Saari talks about a “root cause” (juurisyy), which quite resembles a cultural study approach seeking to define and analyze deep structural fundaments of different societies. Instead of a positivist hands on approach collecting statistics and then moving on to curing measures by social policy legislation, loneliness as an analytic concept is an interesting take on the matter. It is also a challenging and ambiguous theme, when trying to open up one fundamental issue in Nordic societies. And this is a larger Nordic issue, not just a Finnish phenomenon.

To start with, loneliness is not seen only in a negative light by the Nordics. Actually, there are many positive connotations associated with loneliness. There is the heroic loneliness cherished in many ways in the past. To be able to do great deeds alone, not seldom with nature as the opponent to beat, is a classic branch on Nordic heroism. Nansen, Amundsen, Nordenskiöld, André and other champions of polar exploration took on this challenge to prove their capability to conquer the most distant Arctic spaces. They were not completely alone, but still Arctic exploration in many ways highlight man’s solitude stand against the extreme powers of nature. And the legacy lives on. On the back cover of a book in my office shelf, I read:

He was the first person to plod solo and unassisted to both the North and South Poles; the first to ski alone and unassisted across Antarctica; the first to ski—and swim—alone across the Arctic Ocean.

No, it is not a Monthy Pythonesque satire, nor a novel by Erlend Loe, but the book In the Footsteps of Nansen (2009), depicting the deeds of contemporary Norwegian polar explorer Børge Ousland. In an interview in National Geographic, he shares his feelings about Arctic loneliness: “To be in the middle of the strong Arctic or Antarctic nature with just your sled and skies, to be self-supplied for up to three months at the time, is a lifelong and intense experience.”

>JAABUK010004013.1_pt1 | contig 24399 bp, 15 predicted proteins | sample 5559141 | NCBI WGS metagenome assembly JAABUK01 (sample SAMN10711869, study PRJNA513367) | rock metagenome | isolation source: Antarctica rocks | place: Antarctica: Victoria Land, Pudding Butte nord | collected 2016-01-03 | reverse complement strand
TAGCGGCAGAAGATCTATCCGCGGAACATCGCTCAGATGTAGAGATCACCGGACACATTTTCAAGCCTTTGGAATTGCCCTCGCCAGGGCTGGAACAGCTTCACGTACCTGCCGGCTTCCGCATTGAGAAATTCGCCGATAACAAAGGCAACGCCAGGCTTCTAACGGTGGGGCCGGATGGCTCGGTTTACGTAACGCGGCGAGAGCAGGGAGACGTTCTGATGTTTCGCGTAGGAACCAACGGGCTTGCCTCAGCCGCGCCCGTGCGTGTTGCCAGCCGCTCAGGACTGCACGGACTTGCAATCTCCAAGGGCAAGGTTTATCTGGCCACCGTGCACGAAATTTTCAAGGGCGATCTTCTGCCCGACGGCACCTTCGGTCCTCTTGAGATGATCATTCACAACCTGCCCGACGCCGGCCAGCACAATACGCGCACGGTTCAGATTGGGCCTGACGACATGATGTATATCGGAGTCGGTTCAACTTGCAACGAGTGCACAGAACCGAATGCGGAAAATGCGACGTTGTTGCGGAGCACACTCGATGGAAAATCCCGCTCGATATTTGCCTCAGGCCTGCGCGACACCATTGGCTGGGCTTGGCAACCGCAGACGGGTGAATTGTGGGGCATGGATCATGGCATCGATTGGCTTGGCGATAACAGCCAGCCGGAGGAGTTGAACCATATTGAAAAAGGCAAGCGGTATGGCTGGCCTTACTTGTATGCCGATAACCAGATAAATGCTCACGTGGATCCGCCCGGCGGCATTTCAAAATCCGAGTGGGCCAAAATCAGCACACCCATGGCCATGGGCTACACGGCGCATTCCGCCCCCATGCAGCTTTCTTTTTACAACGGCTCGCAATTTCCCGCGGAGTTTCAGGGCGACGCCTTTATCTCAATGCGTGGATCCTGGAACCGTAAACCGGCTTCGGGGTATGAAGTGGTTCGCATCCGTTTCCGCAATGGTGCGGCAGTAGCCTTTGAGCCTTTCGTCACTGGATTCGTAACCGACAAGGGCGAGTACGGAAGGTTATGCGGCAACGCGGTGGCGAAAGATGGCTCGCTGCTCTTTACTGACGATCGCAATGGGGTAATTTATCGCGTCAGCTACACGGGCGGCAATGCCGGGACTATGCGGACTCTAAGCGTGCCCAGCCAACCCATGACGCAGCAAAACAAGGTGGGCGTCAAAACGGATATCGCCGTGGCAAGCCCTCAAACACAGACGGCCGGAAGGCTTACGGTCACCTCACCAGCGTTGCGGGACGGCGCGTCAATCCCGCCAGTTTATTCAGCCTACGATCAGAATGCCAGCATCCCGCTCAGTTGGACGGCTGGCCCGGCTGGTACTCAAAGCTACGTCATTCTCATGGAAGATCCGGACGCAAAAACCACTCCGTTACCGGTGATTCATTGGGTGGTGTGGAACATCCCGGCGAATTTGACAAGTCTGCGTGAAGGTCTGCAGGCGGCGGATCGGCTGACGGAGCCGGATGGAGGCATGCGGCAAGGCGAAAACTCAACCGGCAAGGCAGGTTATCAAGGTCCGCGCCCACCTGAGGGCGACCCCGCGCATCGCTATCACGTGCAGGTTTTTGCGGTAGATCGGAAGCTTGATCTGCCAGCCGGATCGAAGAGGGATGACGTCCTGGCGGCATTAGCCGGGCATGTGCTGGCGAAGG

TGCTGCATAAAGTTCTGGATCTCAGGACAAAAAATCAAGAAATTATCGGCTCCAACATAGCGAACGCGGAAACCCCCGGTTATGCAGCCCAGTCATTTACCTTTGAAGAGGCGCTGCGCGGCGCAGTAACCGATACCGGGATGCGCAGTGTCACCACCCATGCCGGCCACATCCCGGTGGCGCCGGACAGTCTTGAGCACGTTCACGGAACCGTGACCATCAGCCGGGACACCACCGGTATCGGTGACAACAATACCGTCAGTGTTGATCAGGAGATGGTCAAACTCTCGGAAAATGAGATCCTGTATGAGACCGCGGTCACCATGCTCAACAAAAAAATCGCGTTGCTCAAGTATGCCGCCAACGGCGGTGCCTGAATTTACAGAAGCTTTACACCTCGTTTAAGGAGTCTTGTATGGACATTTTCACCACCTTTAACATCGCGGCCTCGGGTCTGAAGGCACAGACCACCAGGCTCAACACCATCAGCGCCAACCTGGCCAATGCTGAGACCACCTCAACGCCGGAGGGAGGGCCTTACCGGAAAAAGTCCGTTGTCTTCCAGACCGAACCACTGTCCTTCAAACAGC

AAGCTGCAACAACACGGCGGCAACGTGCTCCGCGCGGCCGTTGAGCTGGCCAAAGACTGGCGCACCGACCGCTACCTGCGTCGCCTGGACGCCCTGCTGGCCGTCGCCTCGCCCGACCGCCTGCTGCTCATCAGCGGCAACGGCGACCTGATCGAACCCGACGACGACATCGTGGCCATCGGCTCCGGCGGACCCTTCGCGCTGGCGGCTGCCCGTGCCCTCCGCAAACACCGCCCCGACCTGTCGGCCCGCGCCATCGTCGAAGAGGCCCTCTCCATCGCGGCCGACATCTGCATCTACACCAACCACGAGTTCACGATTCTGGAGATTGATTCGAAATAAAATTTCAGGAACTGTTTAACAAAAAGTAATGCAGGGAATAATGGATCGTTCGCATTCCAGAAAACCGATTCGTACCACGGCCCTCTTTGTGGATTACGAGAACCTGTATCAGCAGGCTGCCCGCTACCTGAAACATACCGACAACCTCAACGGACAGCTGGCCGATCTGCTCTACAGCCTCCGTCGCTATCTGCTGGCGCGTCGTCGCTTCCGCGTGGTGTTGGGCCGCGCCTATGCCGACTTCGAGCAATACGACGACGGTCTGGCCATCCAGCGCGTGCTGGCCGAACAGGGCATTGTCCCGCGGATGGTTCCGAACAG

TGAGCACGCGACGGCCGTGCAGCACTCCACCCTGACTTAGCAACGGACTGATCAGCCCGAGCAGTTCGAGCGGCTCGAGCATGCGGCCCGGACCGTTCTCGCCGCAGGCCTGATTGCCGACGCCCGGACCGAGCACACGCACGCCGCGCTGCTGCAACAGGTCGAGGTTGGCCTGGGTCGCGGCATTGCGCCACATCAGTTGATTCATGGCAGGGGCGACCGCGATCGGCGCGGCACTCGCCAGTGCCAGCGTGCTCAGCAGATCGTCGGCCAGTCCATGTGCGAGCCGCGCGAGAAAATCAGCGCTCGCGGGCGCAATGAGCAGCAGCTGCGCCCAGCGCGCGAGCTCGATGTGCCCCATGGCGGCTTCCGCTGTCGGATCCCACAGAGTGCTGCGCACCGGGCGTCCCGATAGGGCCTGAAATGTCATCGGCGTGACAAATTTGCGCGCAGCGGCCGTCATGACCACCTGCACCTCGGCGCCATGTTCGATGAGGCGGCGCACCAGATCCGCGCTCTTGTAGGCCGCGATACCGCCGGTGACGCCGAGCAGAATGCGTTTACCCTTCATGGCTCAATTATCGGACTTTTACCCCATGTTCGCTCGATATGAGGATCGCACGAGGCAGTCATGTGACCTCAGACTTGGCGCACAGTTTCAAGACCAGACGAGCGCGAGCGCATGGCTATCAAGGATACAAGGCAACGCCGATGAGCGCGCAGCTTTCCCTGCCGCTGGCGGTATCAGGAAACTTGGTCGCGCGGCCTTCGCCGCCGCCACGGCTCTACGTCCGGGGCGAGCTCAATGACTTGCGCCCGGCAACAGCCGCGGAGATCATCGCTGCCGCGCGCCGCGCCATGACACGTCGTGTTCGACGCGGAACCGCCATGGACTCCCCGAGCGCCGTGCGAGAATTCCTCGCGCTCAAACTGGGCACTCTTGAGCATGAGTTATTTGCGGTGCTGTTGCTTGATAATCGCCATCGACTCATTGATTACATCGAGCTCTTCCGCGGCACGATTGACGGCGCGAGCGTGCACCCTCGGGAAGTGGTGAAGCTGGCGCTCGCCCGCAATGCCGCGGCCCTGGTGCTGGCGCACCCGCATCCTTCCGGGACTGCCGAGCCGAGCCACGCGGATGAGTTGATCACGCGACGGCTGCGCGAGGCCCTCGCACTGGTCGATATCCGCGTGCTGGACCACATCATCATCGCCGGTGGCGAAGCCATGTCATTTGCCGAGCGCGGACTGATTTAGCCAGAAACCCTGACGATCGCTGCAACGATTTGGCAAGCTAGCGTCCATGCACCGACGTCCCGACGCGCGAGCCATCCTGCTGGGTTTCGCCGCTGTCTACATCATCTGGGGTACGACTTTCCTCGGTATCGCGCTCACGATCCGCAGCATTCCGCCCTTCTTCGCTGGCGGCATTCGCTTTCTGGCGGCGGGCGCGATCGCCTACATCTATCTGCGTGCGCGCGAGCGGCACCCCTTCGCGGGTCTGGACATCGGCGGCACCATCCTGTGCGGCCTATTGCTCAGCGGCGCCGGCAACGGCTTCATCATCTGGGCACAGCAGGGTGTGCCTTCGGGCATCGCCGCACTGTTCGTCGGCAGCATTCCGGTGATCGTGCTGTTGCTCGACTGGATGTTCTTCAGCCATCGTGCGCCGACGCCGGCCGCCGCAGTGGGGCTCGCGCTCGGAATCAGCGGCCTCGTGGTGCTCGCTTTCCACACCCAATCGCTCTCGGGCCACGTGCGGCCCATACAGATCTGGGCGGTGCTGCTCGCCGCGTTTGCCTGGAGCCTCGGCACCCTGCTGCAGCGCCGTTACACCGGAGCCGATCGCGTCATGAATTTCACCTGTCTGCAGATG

Børge Ousland alone in the Arctic (but, who took the photo?). Illustration from National Geographic.

The cult of loneliness

To stand strong in solitude is not only an Arctic sport in Norwegian history, but also an intellectual. In many of Henrik Ibsen’s plays the hero is a person who takes on the rotten conventions of the bourgeoisie society alone. Standing alone is a sign of bravery, independence and intellectual nobility. On the contrary, not being able to stand alone is a sign of weakness. In An Enemy of the People (En folkefiende, 1882) Ibsen makes this crystal clear. In the fifth and last act, doctor Thomas Stockmann utters: “You see, the point is that the strongest man in the world is he who stands most alone.”

So, is this cult of loneliness a mark of nobility, or just an atavistic “root cause” for a people inhabiting a sparsely populated remote region with a feeble urban tradition? In a Finnish Gentleman’s handbook from 1947, Jokaisen miehen kirja, there is one section dedicated to outdoor activities. It suggests that going solo on a Sunday hike might actually be the best way of relieving work related stress since, “soon you have no worries and you are your own master like the eagle in the sky. Nature is your most loyal friend […] even the manliest of men is sometimes in need of support.” Some years later, in 1968, Paul Britten Austin, a British specialist on Swedish literature, came to the same conclusion. In the book On Being Swedish. Reflections towards a better understanding of the Swedish character, he observed that Swedes take more interest in nature than in other people.

Avoiding contact with other people seems to be a state of comfort for Homo Nordicus. Imagine that you are doing what you like the most, but all the sudden you are interrupted. Formula one driver Kimi Räikkönen’s reaction to his team technicians over the radio is a modern classic: “Leave me alone, I know what I’m doing!”


The Iceman, Kimi Räikkönen, immortalized in a manga style cartoon (art by ShinjiRHCP)